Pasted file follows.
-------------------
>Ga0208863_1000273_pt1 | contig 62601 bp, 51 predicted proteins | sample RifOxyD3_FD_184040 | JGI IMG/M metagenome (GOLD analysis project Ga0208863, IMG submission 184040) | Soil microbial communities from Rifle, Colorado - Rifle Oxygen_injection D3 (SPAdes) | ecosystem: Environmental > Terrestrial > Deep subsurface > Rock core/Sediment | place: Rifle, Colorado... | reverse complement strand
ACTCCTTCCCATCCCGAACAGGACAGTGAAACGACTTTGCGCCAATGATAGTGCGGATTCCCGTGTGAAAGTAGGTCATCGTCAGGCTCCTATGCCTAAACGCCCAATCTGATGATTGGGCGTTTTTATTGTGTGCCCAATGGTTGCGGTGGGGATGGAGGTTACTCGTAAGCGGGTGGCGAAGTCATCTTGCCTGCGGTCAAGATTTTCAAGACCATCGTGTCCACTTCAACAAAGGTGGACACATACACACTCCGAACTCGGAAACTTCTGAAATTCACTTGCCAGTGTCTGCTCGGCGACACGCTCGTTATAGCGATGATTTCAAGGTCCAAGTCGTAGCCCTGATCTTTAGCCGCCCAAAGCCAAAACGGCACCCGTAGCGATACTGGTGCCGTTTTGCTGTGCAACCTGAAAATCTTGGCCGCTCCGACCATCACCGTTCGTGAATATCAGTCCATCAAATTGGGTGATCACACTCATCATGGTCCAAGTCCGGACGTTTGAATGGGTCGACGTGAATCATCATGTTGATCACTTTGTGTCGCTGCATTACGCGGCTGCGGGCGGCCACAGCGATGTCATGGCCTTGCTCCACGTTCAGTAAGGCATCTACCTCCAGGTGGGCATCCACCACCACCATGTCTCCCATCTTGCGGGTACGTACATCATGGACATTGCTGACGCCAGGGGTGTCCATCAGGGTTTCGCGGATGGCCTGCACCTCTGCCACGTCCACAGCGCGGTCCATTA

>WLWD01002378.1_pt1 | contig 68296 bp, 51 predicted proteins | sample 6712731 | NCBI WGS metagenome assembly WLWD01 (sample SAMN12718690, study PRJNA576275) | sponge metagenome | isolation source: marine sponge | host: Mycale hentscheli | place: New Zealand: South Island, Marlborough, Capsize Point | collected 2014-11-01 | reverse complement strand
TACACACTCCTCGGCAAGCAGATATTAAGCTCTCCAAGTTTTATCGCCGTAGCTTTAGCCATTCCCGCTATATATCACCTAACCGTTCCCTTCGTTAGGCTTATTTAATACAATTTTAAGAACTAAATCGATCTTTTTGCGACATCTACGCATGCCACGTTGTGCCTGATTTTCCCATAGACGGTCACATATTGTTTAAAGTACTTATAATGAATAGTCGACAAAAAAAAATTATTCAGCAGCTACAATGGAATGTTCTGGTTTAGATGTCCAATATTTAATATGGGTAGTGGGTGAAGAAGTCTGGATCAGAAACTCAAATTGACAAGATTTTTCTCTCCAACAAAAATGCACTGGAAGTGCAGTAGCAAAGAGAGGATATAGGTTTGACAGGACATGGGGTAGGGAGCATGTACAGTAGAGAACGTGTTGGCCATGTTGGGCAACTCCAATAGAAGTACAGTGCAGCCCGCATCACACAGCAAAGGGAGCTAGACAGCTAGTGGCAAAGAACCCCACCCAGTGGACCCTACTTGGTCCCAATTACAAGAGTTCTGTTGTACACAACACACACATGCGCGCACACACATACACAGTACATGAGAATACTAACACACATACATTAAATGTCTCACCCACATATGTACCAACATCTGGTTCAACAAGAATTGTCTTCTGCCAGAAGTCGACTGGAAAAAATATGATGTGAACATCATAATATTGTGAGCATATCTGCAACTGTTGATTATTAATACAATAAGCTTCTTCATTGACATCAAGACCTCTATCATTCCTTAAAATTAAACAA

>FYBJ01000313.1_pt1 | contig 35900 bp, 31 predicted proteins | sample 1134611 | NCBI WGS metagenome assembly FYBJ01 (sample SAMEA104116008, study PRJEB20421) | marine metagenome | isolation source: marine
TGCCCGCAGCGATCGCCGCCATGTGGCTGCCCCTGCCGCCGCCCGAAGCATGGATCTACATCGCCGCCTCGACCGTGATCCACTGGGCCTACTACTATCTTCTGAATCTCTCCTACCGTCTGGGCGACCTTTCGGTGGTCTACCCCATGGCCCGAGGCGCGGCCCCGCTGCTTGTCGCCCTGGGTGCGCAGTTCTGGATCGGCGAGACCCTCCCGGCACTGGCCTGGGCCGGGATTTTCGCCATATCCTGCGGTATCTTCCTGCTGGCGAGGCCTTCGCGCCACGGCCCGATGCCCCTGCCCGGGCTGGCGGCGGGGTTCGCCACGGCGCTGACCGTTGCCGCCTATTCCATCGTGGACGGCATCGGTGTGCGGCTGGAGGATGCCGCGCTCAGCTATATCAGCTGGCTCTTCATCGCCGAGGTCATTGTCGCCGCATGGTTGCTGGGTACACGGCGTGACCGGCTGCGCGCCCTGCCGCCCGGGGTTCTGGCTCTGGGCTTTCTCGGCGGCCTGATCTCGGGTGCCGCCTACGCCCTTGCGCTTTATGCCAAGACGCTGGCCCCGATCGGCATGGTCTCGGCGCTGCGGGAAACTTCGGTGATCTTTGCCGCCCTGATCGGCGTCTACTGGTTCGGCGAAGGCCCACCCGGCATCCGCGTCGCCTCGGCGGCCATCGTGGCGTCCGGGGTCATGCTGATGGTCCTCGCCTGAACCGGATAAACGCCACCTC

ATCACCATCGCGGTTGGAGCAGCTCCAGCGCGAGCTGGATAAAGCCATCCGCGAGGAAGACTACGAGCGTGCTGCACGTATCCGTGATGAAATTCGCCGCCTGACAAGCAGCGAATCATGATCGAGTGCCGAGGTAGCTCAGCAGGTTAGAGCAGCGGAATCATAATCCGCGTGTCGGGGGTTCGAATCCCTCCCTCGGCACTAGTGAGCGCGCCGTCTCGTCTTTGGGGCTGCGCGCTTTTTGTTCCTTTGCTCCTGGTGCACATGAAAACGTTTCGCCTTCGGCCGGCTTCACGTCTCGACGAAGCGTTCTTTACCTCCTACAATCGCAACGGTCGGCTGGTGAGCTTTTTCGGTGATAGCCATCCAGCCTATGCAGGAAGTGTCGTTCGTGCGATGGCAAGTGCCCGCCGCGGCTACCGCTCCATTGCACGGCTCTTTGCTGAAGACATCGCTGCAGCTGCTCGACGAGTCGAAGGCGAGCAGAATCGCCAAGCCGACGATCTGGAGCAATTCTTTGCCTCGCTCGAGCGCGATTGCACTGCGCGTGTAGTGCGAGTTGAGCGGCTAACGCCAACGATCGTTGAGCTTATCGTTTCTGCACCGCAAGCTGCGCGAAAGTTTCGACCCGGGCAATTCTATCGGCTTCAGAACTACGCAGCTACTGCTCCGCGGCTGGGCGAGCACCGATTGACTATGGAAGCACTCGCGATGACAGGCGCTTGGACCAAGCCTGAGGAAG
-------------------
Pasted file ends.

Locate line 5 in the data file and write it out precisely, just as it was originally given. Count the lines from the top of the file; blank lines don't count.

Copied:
>FYBJ01000313.1_pt1 | contig 35900 bp, 31 predicted proteins | sample 1134611 | NCBI WGS metagenome assembly FYBJ01 (sample SAMEA104116008, study PRJEB20421) | marine metagenome | isolation source: marine